The Friday Night Experience | Gig review by Steve Bennett at the Invisible Dot, London

The Friday Night Experience

Gig review by Steve Bennett at the Invisible Dot, London

The Friday Night Experience, a new format being trialled by new-wave London producers The Invisible Dot, is an engagingly slapdash mix of gameshow, sketch performance and stand-up that’s essentially a showcase of audience participation. It’s anarchic, but to a point.

Games master Luke McQueen relishes the cruelty of putting punters on the spot and has devised some inventive set pieces to test their mettle. The tone is set right from the opening game in which a phone rings on the empty stage until someone from the audience decides to answer it. The resulting predicament is basically a comedy version of Saw.

McQueen allows his victims the space to be funny, but slaps them down if they’re not – a necessity for a couple of the more extrovert volunteers tonight, and he generally keeps the nonsense within parameters. The show is about getting the audience to do ‘as much as we can bully you into,’ he gleefully confesses. But not too much.

There’s a jarring change of tone when it moves away from the twisted gameshow, as deadpan comic David Elms found to his cost. An audience encouraged to get involved because it’s all about them won’t easily change gear to be passive observers to subtle, low-key stand-up.

Yet those acts who embrace the unpredictable edges of using crowd volunteers thrive. First guest Joseph Morpurgo was perfectly in tune with the vibe of the night; his creepily odd piano teacher – inspired by a real, naff LP of the 1970s – playfully stitched up his ‘pupil’ as he served up a delightfully absurd melody of malapropisms, non-sequiturs and witty analogy.

He returned immediately for a rap-battle sketch with Elms, subverting the usual volley of insults for polite flattery – ‘Yo mamma… raised you very well’ – before the stumbling segue into Elms’s own stand-up, modestly delightful but a poor fit for this rambunctious night.

Kieran Hodgson’s character pieces didn’t use audience interaction, but held their own through the strength of his creations – initially a posh banter-merchant, delivering an end-of-term speech to the ‘legends’ in his Oxbridge rowing eight, an inbred confidence making him blind to his awfulness. This sort of character’s been done countless times before, but Hodgson’s more subtly appalling version is so accurately observed it can only have come from first-hand experience. A droll West End musical number based on his autobiographical experiences explained more – the cocoa dusting on this delicious upper-middle-class gateau.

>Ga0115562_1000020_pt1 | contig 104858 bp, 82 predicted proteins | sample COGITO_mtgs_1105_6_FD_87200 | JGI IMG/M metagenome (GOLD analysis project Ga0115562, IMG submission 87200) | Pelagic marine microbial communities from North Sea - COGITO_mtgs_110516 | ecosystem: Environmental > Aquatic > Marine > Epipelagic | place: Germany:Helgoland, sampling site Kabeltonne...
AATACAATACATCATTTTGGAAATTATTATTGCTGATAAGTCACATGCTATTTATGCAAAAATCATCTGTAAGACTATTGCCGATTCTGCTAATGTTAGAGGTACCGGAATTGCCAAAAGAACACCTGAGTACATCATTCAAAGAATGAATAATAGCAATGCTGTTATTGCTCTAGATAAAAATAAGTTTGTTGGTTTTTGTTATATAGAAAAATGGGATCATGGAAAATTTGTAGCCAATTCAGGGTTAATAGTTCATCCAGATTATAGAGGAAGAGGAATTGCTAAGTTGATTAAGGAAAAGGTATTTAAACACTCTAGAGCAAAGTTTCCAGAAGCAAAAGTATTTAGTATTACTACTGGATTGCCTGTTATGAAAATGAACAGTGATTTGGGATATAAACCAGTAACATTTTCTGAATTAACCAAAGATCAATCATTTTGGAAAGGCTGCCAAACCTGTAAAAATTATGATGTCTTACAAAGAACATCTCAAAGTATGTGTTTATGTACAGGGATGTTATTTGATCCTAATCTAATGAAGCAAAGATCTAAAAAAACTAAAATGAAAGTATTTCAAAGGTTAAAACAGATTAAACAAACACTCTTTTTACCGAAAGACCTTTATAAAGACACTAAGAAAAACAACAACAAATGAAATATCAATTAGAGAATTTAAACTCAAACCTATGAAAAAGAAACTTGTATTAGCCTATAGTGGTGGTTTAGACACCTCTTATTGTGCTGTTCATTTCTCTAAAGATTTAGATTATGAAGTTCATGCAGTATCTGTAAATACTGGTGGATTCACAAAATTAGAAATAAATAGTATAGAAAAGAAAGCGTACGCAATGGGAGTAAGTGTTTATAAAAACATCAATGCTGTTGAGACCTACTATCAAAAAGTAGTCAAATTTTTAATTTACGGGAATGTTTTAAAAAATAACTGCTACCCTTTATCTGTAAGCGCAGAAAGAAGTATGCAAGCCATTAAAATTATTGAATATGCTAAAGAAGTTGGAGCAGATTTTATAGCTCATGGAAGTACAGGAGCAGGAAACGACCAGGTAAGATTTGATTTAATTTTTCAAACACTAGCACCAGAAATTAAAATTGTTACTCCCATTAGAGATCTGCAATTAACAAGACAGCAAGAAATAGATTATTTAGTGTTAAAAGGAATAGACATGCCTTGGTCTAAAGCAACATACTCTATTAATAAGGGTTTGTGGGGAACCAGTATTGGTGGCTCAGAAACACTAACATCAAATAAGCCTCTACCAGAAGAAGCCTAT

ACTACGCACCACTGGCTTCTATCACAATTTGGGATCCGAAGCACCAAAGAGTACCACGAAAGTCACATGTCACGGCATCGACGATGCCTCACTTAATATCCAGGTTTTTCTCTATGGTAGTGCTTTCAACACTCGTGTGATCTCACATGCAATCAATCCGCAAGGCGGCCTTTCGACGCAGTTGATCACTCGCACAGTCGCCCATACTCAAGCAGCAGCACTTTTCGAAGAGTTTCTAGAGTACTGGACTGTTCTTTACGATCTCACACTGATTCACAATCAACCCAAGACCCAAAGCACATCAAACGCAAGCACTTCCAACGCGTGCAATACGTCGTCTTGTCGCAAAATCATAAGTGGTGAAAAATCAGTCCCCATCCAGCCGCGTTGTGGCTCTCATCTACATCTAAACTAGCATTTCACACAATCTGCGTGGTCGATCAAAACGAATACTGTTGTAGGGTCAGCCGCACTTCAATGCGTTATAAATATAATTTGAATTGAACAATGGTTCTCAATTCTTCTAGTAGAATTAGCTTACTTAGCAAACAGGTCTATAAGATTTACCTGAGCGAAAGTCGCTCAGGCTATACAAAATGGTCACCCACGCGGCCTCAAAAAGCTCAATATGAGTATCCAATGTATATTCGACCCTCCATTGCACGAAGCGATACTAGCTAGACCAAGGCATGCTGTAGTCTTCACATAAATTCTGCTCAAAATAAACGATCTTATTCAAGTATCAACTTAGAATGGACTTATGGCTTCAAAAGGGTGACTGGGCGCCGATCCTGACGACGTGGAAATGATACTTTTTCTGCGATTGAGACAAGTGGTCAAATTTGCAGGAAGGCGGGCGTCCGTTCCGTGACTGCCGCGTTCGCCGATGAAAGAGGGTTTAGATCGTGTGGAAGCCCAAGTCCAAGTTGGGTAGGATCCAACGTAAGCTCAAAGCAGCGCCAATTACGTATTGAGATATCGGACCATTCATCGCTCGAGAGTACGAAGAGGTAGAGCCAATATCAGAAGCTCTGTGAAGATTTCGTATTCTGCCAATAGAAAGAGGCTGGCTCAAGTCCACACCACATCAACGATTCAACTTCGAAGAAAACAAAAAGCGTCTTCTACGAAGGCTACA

The two former Cambridge students who comprise Beard make less of a play of their background, instead presenting a quirky, clownish offering that has plenty to delight. Assured near-silent scenes involving their chosen punter have something of the sense of play that The Boy With Tape On His Face brings. Rosa Robson displays a dumb naivety (even in a seduction scene) that could make her a Mrs Bean, while Matilda Wnek is entertainingly game during a potentially messy mousse-based scenario. Together they tease out laughs of expectation nicely.

Between these elements, McQueen’s games were hit-and-miss from an anti-Mock-the-Week panel show to an under-subscribed hashtag prank he planned for the interval. But with advisedly limited exposure, these segments can be considered more like tone-setting compering for this talented parade of interactive character comic pieces, rather than the bulk of the show.

Review date: 22 Mar 2015
Reviewed by: Steve Bennett
Reviewed at: 2 Northdown

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